Safety, Efficiency Drive Need for Predictive Maintenance in O&G Industry
Planned shutdowns for maintenance not only cost time and money for assets such as production platforms, pipelines or refineries, but the tearing down and putting back together of equipment for preventive maintenance can actually do more harm than good.
Woburn, Mass.-based Azima DLI, which was recognized as an Energy Innovation Pioneer at IHS CERAWeek 2012, offers monitoring services and tools for predictive maintenance--rather than preventive maintenance--as a means of maintaining equipment and plants and ensuring efficiency, reliability and safety of operations.
By studying the vibrations that a machine emits and comparing it to a baseline vibration signature, vibration specialists can determine when a machine will need maintenance.
The science of vibration analysis and oil analysis and infrared have been evolving over the past 30 years, but the internet has allowed Azima DLI to deliver its machine monitoring services to customers worldwide and a centralized analysis resource for tracking maintenance needs, said Azima DLI CEO Burt Hurlock.
"Azima has sought to assemble the right combination of professional expertise and hardware, software and internet capability," said Hurlock.
Data is gathered through web-based tools, and then compared with the signatures in Azima DLI's diagnostic software library. Pending maintenance requirements are given a risk rating based on a composite risk index, ranging from moderate to extreme, indicating when the machines or plants will need attention and whether these machines are integral to operations.
Companies can then allocate their maintenance needs; the capability of rating risk is especially critical for companies with large operations. If a machine that must be kept in operation goes down, the company can deploy a portable online system to monitor the machine's status until it can be repaired.
The company's machine health maintenance programs offer different levels of services based on the cost of an hour of unplanned downtime to reflect the size, complexity and cost of the production operation. Customers can pay as they go for the company's web-based portal monitoring services and tools.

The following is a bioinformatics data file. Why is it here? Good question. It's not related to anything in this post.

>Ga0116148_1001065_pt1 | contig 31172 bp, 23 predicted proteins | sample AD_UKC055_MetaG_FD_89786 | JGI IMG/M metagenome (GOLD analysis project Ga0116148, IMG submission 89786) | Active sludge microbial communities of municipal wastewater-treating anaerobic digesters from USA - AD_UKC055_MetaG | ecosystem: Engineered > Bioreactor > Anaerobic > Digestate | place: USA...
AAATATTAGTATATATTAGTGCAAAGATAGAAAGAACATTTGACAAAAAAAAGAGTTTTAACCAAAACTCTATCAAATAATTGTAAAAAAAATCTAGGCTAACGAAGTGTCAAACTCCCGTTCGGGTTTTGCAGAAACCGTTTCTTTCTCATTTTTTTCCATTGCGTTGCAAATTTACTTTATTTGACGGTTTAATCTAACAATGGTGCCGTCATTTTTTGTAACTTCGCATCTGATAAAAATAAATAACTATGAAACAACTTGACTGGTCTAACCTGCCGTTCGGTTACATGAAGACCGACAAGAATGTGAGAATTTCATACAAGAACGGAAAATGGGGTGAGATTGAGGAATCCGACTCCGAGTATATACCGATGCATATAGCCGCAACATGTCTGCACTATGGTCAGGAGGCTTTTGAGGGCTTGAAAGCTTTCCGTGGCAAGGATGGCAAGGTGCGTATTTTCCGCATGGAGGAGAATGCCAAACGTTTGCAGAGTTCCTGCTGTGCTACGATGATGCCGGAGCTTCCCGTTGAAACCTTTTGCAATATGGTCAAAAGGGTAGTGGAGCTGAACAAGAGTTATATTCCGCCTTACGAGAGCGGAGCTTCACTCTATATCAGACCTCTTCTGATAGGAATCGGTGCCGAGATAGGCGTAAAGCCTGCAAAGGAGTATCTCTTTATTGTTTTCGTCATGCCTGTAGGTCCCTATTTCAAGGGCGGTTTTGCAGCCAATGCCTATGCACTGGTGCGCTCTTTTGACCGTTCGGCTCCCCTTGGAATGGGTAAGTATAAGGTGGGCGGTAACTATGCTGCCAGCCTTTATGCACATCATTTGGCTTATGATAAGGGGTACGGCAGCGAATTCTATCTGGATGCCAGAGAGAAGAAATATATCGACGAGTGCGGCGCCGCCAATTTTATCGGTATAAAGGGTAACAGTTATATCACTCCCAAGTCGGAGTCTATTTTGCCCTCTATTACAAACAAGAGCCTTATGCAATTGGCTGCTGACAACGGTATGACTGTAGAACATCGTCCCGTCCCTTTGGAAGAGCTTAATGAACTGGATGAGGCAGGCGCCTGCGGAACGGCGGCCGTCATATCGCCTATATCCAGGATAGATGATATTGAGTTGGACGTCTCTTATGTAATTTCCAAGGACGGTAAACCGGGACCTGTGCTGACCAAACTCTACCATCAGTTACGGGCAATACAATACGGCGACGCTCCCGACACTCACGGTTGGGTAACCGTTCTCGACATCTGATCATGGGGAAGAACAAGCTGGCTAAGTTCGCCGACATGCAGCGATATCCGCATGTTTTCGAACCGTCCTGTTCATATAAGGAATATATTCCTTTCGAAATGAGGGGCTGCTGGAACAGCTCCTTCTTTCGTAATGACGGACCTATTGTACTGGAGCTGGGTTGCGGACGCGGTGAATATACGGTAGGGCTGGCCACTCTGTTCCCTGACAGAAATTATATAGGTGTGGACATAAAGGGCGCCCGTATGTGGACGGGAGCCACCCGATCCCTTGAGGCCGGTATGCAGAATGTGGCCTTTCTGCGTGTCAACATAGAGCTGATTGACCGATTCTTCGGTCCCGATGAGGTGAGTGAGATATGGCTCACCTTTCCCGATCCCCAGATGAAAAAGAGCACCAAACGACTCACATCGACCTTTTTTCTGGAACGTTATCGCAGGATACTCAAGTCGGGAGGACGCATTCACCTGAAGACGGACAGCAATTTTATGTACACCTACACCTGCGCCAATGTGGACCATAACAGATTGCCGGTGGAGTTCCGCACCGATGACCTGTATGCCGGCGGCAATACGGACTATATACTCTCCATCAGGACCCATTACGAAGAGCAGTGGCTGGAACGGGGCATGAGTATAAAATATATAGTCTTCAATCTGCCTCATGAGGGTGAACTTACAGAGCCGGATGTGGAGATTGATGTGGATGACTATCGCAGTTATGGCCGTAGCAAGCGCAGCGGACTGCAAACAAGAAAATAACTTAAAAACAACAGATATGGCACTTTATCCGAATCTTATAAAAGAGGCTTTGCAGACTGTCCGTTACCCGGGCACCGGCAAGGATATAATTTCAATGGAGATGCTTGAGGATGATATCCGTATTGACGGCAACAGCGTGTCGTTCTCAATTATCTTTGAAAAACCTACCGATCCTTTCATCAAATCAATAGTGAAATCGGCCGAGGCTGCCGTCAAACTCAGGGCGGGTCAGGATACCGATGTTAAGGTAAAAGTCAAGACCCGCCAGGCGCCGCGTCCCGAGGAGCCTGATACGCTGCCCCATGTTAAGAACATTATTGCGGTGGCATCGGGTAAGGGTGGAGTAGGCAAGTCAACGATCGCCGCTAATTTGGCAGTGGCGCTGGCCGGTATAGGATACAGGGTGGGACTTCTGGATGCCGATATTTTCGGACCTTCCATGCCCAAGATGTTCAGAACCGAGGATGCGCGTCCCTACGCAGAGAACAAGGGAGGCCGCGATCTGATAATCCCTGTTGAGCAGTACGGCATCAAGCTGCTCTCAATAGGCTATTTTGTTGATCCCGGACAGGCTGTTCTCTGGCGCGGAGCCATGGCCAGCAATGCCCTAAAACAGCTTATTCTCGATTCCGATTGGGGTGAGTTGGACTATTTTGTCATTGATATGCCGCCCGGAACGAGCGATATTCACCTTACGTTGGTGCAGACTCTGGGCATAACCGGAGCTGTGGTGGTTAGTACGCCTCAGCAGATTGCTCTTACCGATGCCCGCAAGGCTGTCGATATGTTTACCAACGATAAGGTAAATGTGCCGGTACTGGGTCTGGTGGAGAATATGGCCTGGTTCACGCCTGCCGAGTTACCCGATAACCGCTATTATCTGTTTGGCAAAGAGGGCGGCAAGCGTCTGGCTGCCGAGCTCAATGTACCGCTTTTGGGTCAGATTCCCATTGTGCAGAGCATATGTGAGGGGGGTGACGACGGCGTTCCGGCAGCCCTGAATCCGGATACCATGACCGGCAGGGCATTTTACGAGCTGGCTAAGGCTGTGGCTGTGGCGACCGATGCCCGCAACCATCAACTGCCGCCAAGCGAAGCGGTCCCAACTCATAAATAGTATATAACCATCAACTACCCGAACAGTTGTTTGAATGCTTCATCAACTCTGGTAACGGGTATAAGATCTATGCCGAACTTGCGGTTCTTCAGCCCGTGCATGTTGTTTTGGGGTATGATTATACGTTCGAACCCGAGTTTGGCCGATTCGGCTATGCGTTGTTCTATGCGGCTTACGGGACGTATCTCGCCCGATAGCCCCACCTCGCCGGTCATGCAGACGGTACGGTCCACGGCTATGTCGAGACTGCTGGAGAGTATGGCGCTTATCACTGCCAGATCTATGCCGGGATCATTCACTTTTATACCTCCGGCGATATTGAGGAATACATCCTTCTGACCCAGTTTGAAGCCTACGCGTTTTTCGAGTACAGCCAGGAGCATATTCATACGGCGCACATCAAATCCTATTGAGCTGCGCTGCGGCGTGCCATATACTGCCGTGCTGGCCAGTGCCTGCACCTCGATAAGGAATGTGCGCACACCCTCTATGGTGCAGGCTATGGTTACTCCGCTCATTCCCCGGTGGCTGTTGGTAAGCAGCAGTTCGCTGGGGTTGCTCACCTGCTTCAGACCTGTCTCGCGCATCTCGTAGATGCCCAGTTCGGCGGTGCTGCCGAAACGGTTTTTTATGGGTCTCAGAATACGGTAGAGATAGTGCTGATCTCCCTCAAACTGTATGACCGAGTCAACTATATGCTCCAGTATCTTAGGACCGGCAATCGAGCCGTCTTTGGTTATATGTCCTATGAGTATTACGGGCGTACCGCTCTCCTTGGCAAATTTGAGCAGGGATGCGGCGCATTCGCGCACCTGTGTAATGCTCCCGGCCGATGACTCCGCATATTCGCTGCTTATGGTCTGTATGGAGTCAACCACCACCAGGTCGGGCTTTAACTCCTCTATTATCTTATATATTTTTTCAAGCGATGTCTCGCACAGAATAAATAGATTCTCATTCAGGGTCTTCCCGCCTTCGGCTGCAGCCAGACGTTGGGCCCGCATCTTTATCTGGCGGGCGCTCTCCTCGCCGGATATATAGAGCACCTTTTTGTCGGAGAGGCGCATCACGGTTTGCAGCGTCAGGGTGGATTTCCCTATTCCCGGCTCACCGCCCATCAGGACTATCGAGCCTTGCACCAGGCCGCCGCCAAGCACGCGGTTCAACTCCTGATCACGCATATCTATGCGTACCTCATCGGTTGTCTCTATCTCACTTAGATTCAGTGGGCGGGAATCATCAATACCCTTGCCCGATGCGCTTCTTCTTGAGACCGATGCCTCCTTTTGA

Azima DLI has a total staff of about 80, 40 of whom have specialized knowledge and backgrounds in vibration analysis and 30 of whom work in the field.
The company was created through a series of acquisitions. DLI, which has been around since the late 1960s, was founded in Bremerton, Wash., near Seattle, to provide maintenance for the U.S. aircraft carrier fleet. Azima DLI continues to monitor maintenance for the rotating machinery on board the U.S. Navy's fleet of over 100 ships, including carriers, which is critical for vessels that are out at sea for months at a time.
"Besides maintaining battle readiness, the program is a cost saver for the Navy, with every dollar investment generating twenty dollars in returns," said Hurlock. The technology was designed to be easy to use, as the sailors monitoring the combat readiness of the vessels are typically young and promoted to other job duties after a short time.
Monitoring aircraft carrier equipment – which comprises pumps, compressors and fans – is not that different from rotating equipment in oil and gas industry operations. For the Navy monitoring program, a closed loop machine health monitoring system is used in which a work order is automatically triggered by the system. Hurlock has found that in commercial operations, companies are still more comfortable with people processing the work orders.
Azima DLI's technology also is used in a number of commercial industries, including mining, steel, paper, automotive and manufacturing. One commercial client, Air Liquide, was able to reduce its unplanned maintenance at its 100 plants across the U.S. by 95 percent over a three-year period, saving millions of dollars in cost and unknown savings in avoided lost production.
The company's pitch to the energy industry was initially not well received. Energy companies have previously attempted in-house predictive maintenance programs similar to what Azima offers. However, the implementation of these programs was inconsistent, as they require workers with specialized knowledge and experience to maintain the programs.
"The growing emphasis on health, safety and environment in the aftermath of the Macondo oil spill has companies realizing that predictive maintenance can play an integral role in their safety programs," said Hurlock.
The company's oil and gas customers now include BP and ExxonMobil.
The practice of predictive maintenance itself is mundane, requiring workers to walk around the plant and take gather data, and with fewer man-hours available for personnel to carry out a task deemed non-core, many companies find it easier to outsource predictive maintenance.
Occasionally, something thrilling happens. Azima DLI was supporting the commercial plant that pumps gases into the Atlantis ignition systems. The day before Atlantis launched, the plant manager called about a compressor that sounded bad and needed to be examined. Azima DLI's analysts were able to diagnose the problem, allowing the flight to go forward.
"At the end of the day, we're a publishing company," said Hurlock, commenting on the reports of maintenance needs that Azima generates for its clients.
"Predictive maintenance is not a sexy business but Azima's services can make a big impact in maintaining long-term assets on a company's bottom line if they'll listen to us," he added.
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